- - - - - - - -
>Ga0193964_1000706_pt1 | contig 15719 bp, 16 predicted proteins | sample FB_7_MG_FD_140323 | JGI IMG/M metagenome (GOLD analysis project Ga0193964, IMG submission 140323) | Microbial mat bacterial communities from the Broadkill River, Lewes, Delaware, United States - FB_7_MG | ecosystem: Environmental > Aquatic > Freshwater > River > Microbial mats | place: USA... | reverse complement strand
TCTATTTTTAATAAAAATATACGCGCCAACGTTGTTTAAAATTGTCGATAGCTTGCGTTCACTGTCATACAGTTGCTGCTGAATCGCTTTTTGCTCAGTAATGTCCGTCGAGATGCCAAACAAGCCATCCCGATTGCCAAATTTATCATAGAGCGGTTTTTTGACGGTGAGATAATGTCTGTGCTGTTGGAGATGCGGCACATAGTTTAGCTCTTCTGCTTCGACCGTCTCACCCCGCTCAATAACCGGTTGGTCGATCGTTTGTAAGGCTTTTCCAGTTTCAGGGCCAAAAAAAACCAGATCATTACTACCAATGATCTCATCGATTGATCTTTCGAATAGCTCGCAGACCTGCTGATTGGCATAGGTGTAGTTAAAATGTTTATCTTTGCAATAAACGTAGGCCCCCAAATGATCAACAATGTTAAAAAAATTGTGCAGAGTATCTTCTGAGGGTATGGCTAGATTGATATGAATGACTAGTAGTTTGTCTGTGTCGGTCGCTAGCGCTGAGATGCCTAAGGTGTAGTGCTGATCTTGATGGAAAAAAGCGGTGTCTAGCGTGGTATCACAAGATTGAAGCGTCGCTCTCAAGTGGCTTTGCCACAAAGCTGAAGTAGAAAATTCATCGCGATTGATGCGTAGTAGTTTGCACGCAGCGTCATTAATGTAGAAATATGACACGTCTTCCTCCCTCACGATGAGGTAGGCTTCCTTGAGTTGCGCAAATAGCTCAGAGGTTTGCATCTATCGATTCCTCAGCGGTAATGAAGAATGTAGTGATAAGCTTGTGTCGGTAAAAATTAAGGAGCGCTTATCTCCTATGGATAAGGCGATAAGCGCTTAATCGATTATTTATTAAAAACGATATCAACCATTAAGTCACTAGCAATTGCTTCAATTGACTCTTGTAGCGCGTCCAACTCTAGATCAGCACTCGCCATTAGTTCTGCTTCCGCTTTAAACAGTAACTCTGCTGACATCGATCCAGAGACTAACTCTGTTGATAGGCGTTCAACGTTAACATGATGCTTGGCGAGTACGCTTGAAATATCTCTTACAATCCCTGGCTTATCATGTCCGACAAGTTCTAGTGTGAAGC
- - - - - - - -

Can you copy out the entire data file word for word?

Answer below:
>Ga0193964_1000706_pt1 | contig 15719 bp, 16 predicted proteins | sample FB_7_MG_FD_140323 | JGI IMG/M metagenome (GOLD analysis project Ga0193964, IMG submission 140323) | Microbial mat bacterial communities from the Broadkill River, Lewes, Delaware, United States - FB_7_MG | ecosystem: Environmental > Aquatic > Freshwater > River > Microbial mats | place: USA... | reverse complement strand
TCTATTTTTAATAAAAATATACGCGCCAACGTTGTTTAAAATTGTCGATAGCTTGCGTTCACTGTCATACAGTTGCTGCTGAATCGCTTTTTGCTCAGTAATGTCCGTCGAGATGCCAAACAAGCCATCCCGATTGCCAAATTTATCATAGAGCGGTTTTTTGACGGTGAGATAATGTCTGTGCTGTTGGAGATGCGGCACATAGTTTAGCTCTTCTGCTTCGACCGTCTCACCCCGCTCAATAACCGGTTGGTCGATCGTTTGTAAGGCTTTTCCAGTTTCAGGGCCAAAAAAAACCAGATCATTACTACCAATGATCTCATCGATTGATCTTTCGAATAGCTCGCAGACCTGCTGATTGGCATAGGTGTAGTTAAAATGTTTATCTTTGCAATAAACGTAGGCCCCCAAATGATCAACAATGTTAAAAAAATTGTGCAGAGTATCTTCTGAGGGTATGGCTAGATTGATATGAATGACTAGTAGTTTGTCTGTGTCGGTCGCTAGCGCTGAGATGCCTAAGGTGTAGTGCTGATCTTGATGGAAAAAAGCGGTGTCTAGCGTGGTATCACAAGATTGAAGCGTCGCTCTCAAGTGGCTTTGCCACAAAGCTGAAGTAGAAAATTCATCGCGATTGATGCGTAGTAGTTTGCACGCAGCGTCATTAATGTAGAAATATGACACGTCTTCCTCCCTCACGATGAGGTAGGCTTCCTTGAGTTGCGCAAATAGCTCAGAGGTTTGCATCTATCGATTCCTCAGCGGTAATGAAGAATGTAGTGATAAGCTTGTGTCGGTAAAAATTAAGGAGCGCTTATCTCCTATGGATAAGGCGATAAGCGCTTAATCGATTATTTATTAAAAACGATATCAACCATTAAGTCACTAGCAATTGCTTCAATTGACTCTTGTAGCGCGTCCAACTCTAGATCAGCACTCGCCATTAGTTCTGCTTCCGCTTTAAACAGTAACTCTGCTGACATCGATCCAGAGACTAACTCTGTTGATAGGCGTTCAACGTTAACATGATGCTTGGCGAGTACGCTTGAAATATCTCTTACAATCCCTGGCTTATCATGTCCGACAAGTTCTAGTGTGAAGC